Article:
Regulation of glucose uptake by reactive oxygen species

Stimulation of cellular glucose uptake is frequently observed during conditions of oxidative stress. Exogenous addition of hydrogen peroxide stimulates glucose uptake in skeletal muscle (Higaki et al. 2008; Jensen et al. 2008; Kim et al. 2006), C2C12 myoblasts, clone 9 liver cells and 3T3 fibroblasts (Prasad and Ismail-Beigi 1999). Upon electrical stimulation, endogenous ROS also induced an increase in glucose uptake in muscle cells (Merry et al. 2010; Pinheiro et al. 2010). Interestingly, in L6 myoblasts, inhibition of cellular glucose uptake was associated with increased ROS levels (Andrisse et al. 2014), perhaps suggesting a role for glucose in ROS scavenging. Cellular glucose uptake is mediated by glucose transporters (GLUTs), of which fourteen isoforms have been described with different kinetic properties and modes of regulation (Carruthers et al. 2009; Joost and Thorens 2001). Here we will primarily focus on GLUT1 and GLUT4, which are abundantly expressed in muscle cells and well studied. GLUT1 is expressed during all stages of embryonic development (Hogan et al. 1991). After birth, GLUT1 expression decreases, but most cell types still express low levels of GLUT1 to mediate basal glucose uptake. However, GLUT1 expression remains high in cells that primarily depend on glycolysis for ATP generation such as erythrocytes and tumor cells. In the latter, GLUT1 is frequently up-regulated (Baer et al. 1997; Brown and Wahl 1993; Nishioka et al. 1992), which is associated with poor survival in various malignant tumors (Szablewski 2013). GLUTs are expressed in a highly tissue-specific manner (Bell et al. 1990; Gould and Holman 1993). This, in combination with the fact that the different GLUTs display different functional characteristics, allows for a tissue-specific regulation of glucose uptake (Gould and Holman 1993). For example, GLUT4 expression is up-regulated in differentiating muscle cells (Mitsumoto and Klip 1992), which show increased levels of OXPHOS complexes and higher respiration rates (Mitsumoto and Klip 1992; Remels et al. 2010). This suggests that under certain conditions (i.e., differentiation), cells (co)express both GLUT1 and other GLUTs to facilitate increased glucose uptake to support increased cellular respiration. In fact, under basal conditions, the majority of GLUT4 in muscle cells is retained in intracellular vesicles that are derived from the trans-Golgi network. Retention of these vesicles requires the activity of the Rab GTPase activating proteins TBC1D1 and TBC1D4 (Eguez et al. 2005; Larance et al. 2005; Sano et al. 2003). Stimulation by insulin or exercise induces translocation of these vesicles to the plasma membrane. Although the full signaling cascade regulating vesicle translocation is still incompletely understood, Akt-mediated inhibition of TBC1D1/TBC1D4 plays an essential role (Eguez et al. 2005; Funaki et al. 2004; Kohn et al. 1998; Larance et al. 2005; Ng et al. 2008; Sano et al. 2003). It appears that following translocation to the plasma membrane, an additional activation step is required for stimulation of glucose uptake (Funaki et al. 2004; Somwar et al. 2002; Sweeney et al. 1999).

Transcriptional regulation of GLUT expression by ROS

Protein expression levels of human GLUT1 are controlled by a promoter region and several putative enhancer regions that contain binding sites for various transcription factors including specificity proteins (Sp1; Vinals et al. 1997) and hypoxia-inducible factor-1 (HIF-1; Ebert et al. 1995). Mild oxidative stress induced by either glucose/glucose oxidase (Glc/GO) or xanthine/xanthine oxidase (Xan/XO) has been shown to up-regulate GLUT1 expression by increasing the transcription rate and mRNA stability leading to increased GLUT1 protein and glucose transport activity (Kozlovsky et al. 1997). As far as we know, there is no experimental evidence demonstrating the involvement of Sp1 in ROS-induced stimulation of GLUT1 expression, and therefore, we here focus on the role of HIF-1.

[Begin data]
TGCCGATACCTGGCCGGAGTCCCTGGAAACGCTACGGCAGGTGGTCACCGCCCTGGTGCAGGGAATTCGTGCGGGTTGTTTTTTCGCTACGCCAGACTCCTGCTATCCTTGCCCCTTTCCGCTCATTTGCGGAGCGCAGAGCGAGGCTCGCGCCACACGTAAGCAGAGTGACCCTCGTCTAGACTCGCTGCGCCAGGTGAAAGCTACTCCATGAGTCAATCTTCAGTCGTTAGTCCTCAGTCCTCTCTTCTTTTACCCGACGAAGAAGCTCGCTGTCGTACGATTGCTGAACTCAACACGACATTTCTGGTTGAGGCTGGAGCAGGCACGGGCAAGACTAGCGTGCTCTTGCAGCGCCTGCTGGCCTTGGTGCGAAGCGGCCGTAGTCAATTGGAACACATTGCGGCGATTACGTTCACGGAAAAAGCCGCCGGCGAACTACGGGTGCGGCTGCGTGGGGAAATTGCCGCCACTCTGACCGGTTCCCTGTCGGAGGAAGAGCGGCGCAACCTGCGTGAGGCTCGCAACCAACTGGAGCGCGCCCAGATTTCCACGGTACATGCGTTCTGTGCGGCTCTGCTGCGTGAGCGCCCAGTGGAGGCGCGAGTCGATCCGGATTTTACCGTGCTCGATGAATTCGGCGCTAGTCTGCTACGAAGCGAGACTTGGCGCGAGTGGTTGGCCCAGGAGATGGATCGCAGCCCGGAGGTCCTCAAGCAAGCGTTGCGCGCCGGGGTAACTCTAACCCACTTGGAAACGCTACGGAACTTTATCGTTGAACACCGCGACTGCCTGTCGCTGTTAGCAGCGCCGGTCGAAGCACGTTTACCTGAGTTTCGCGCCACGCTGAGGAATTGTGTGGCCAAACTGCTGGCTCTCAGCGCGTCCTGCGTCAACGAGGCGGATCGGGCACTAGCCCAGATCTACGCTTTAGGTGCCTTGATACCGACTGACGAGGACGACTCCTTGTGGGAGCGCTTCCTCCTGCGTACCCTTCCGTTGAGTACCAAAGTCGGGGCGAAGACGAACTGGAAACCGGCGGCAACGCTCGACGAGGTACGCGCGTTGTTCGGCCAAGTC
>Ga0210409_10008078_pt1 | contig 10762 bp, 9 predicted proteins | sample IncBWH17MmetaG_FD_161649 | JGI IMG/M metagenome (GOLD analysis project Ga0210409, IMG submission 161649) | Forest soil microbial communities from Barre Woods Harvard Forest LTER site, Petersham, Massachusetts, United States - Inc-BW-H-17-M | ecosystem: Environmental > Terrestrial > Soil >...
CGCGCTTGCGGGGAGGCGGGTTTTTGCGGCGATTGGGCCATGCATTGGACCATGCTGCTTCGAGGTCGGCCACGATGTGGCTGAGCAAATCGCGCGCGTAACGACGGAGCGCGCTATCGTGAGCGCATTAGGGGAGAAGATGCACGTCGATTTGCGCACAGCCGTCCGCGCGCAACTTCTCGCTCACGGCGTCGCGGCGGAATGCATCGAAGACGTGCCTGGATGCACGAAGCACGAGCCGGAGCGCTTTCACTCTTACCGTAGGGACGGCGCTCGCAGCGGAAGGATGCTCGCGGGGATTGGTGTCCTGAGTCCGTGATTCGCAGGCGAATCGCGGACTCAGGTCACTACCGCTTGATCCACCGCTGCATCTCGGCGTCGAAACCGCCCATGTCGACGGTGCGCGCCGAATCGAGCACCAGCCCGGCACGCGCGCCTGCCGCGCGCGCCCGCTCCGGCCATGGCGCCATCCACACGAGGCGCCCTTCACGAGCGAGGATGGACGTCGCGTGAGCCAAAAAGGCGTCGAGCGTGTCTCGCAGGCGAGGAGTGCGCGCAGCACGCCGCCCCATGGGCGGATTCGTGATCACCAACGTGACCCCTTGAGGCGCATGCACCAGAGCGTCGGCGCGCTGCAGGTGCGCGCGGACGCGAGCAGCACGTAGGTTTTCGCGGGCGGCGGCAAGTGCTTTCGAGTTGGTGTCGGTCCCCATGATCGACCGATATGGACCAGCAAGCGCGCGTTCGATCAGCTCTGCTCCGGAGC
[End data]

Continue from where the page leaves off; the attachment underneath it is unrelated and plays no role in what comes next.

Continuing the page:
HIF-1 consists of two subunits, HIF-1α and HIF-1β. Under normoxic conditions, prolines within the oxygen-dependent degradation domains (ODDs) of HIF-1α are hydroxylated by prolyl-4-hydroxylases (PHDs; Ivan et al. 2001). This hydroxylation acts as an ubiquitination signal leading to proteasomal degradation of HIF-1α. In the absence of oxygen, HIF-1α ubiquitinylation is inhibited allowing its interaction with HIF-1β to drive transcription of various target genes, including GLUT1 (Hayashi et al. 2004; Iyer et al. 1998; Ouiddir et al. 1999; Wood et al. 1998). During hypoxia, ROS levels increase and play an important role in HIF-1α stabilization (Brunelle et al. 2005; Chandel et al. 2000; Guzy et al. 2005; Mansfield et al. 2005; Sanjuan-Pla et al. 2005; Schroedl et al. 2002). Preventing ROS-mediated HIF-1α stabilization represses GLUT1 expression and glucose uptake in Lewis lung carcinoma, HT-29 colon, and T47D breast cancer cells (Jung et al. 2013). Upon mitochondrial DNA depletion (Chandel et al. 2000; Mansfield et al. 2005) and in mouse embryonic fibroblasts (MEFs) lacking cytochrome-c (Mansfield et al. 2005), hypoxia-induced HIF-1α stabilization is abrogated. This suggests that hypoxia-induced ROS are of mitochondrial origin. Knockout of the Rieske iron–sulfur protein (RISP) in mitochondrial CIII decreases ROS production during hypoxia and attenuates hypoxic stabilization of HIF-1α (Guzy et al. 2005). Therefore, RISP-mediated mitochondrial ROS production appears to be involved in HIF-1α stabilization during hypoxia. At the RISP site, electrons are transferred one-by-one from ubiquinol to cytochrome-c1. This one-electron donation generates a highly reactive ubisemiquinone, which can act as a source for superoxide generation. Over-expression of catalase (Chandel et al. 2000; Guzy et al. 2005) or GPx1 (Brunelle et al. 2005; Emerling et al. 2005) abolishes HIF-1α stabilization during hypoxia, whereas over-expression of SOD1 or SOD2 does not (Brunelle et al. 2005; Guzy et al. 2005). In addition, exogenous hydrogen peroxide is sufficient to stabilize HIF-1α under normoxic conditions (Chandel et al. 2000; Jung et al. 2008; Mansfield et al. 2005). This suggests that the stabilization of HIF-1α primarily involves hydrogen peroxide via inactivation of PHDs (Fig. 1a) and subsequent reduction of HIF-1α ubiquitinylation (Chandel et al. 1998; Guzy and Schumacker 2006). However, HIF-1α ubiquitinylation is incompletely blocked by exogenous or hypoxia-derived hydrogen peroxide (Guzy et al. 2005), suggesting the involvement of additional mechanisms.